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Media: Not Enough School Leaks

image from assets.nydailynews.comThe Pentagon leaks, the White House leaks, but where are all the leaks in education? I can only think of a few.  The RTTT winners stayed secret until they were announced.  So did the judges' identities.  Superintendent searches regularly remain closed until the winner is announced.  Ditto for the announcement that Obama had chosen Duncan, though his name was no surprise.  Hell, we don't even get mug shots of DUI state and district superintendents that the Drudge Report has made de rigeur for everyone else.  It's not just recent events.  Eight years later, no one's still detailed the conversations (or documents) that took place between the Hill and the White House that led Miller and Kennedy to say they NCLB appropriations should follow authorized levels.  Is it that no one cares that much about education, or that education reporters are too close to their sources?  Maybe it's FERPA.  Yes, that's it.  I blame FERPA. Exceptions?  The list of 15 states getting extra help from Gates got out.  News of the occasional test cheating scandal gets out, too.  And I guess you could call Reading First. What am I missing?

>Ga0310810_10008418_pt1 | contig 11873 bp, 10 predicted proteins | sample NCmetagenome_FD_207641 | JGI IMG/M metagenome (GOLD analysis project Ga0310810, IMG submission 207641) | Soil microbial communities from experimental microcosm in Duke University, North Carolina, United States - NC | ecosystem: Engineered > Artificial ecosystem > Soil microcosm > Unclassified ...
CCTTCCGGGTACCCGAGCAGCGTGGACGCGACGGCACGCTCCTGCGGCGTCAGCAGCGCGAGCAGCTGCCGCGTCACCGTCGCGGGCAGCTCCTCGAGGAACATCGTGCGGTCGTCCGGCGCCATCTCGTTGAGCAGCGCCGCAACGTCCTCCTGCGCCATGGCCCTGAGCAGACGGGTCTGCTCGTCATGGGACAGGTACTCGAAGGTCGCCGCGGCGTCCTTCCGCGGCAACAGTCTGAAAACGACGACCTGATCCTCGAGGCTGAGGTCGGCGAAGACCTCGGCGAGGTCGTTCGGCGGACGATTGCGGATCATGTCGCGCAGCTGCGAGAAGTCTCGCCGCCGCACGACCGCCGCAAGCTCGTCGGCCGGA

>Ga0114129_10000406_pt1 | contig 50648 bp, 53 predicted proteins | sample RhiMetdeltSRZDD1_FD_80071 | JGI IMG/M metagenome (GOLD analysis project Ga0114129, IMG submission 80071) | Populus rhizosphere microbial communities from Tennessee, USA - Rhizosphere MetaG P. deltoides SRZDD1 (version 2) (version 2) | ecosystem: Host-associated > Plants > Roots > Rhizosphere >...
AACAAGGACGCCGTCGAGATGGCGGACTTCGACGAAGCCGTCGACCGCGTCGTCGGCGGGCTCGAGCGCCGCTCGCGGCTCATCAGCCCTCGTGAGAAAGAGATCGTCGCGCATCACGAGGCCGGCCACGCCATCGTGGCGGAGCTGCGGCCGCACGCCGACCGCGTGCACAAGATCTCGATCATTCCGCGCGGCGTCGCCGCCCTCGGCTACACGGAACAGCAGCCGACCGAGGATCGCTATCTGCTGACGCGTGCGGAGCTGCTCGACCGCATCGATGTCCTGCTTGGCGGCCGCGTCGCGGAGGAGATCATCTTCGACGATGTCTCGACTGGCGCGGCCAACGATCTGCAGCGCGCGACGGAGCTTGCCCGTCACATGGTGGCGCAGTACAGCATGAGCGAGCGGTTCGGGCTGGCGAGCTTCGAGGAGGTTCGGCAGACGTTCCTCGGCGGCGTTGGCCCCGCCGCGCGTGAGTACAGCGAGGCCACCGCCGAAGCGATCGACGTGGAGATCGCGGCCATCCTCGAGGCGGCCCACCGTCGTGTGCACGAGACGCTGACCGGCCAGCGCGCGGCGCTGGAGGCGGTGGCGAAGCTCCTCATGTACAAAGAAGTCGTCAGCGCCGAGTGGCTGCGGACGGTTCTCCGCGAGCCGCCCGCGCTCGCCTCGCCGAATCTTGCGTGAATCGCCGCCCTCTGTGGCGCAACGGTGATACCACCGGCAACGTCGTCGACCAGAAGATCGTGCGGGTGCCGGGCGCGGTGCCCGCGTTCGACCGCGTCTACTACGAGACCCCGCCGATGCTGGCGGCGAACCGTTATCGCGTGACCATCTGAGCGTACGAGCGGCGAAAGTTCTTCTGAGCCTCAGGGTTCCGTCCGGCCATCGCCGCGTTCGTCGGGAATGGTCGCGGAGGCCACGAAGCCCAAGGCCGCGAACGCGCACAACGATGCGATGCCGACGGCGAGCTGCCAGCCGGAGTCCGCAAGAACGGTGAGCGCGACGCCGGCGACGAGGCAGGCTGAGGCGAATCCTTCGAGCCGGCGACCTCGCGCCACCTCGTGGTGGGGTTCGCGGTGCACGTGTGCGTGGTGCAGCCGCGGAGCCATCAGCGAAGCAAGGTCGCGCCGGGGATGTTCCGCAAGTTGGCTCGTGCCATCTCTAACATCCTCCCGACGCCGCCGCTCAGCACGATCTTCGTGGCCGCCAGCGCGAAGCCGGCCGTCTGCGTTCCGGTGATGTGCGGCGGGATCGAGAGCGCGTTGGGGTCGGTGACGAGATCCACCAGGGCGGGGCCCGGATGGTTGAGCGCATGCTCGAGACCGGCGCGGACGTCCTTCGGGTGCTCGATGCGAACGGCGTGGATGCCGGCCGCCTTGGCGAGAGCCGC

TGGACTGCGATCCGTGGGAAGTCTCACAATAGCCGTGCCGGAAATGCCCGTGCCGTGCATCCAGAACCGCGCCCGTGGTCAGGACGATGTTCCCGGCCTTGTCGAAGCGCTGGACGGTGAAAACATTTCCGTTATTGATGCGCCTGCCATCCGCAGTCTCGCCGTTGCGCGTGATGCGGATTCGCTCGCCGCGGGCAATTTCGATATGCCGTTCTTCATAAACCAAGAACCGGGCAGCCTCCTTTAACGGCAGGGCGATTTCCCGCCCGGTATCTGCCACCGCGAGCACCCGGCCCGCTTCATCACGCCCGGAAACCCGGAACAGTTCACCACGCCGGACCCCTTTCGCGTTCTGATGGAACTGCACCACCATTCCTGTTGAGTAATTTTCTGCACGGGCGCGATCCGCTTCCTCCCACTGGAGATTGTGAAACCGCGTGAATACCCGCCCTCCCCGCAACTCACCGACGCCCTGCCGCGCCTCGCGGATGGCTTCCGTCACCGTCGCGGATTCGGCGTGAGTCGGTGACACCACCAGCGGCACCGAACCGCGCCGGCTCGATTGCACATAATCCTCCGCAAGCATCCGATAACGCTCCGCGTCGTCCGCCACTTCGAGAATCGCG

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Its just a question of supply and demand, and the solution to the leak shortage is better incentives. A pay for leaks program sponsored by the Village Voice would help. But mostly we just need higher expectations for lay readers. And surely as the RttT competition captures the public's attention, the market for insider information on growth targets, dis-aggregated outcomes, plans for revoking tenure, and scaling up best practices will take off. Surely, by the time NCLB II is renewed, newspaper readers will become 100% Proficient in differientiating between outliers and state-of-the-art Value Added Models.

My guess is that many ed reporters aren't CLOSE ENOUGH to their sources, or don't have enough sources, or don't work them enough. Most leaks come because someone wants to (a) damage or (b) promote someone or something, or gain some political advantage. When I covered local school systems as an ed reporter, the leaks came mostly from school board members who were jockeying for power and position. Nietzsche said, "Beware of those in whom the impulse to punish is powerful." But call them frequently.

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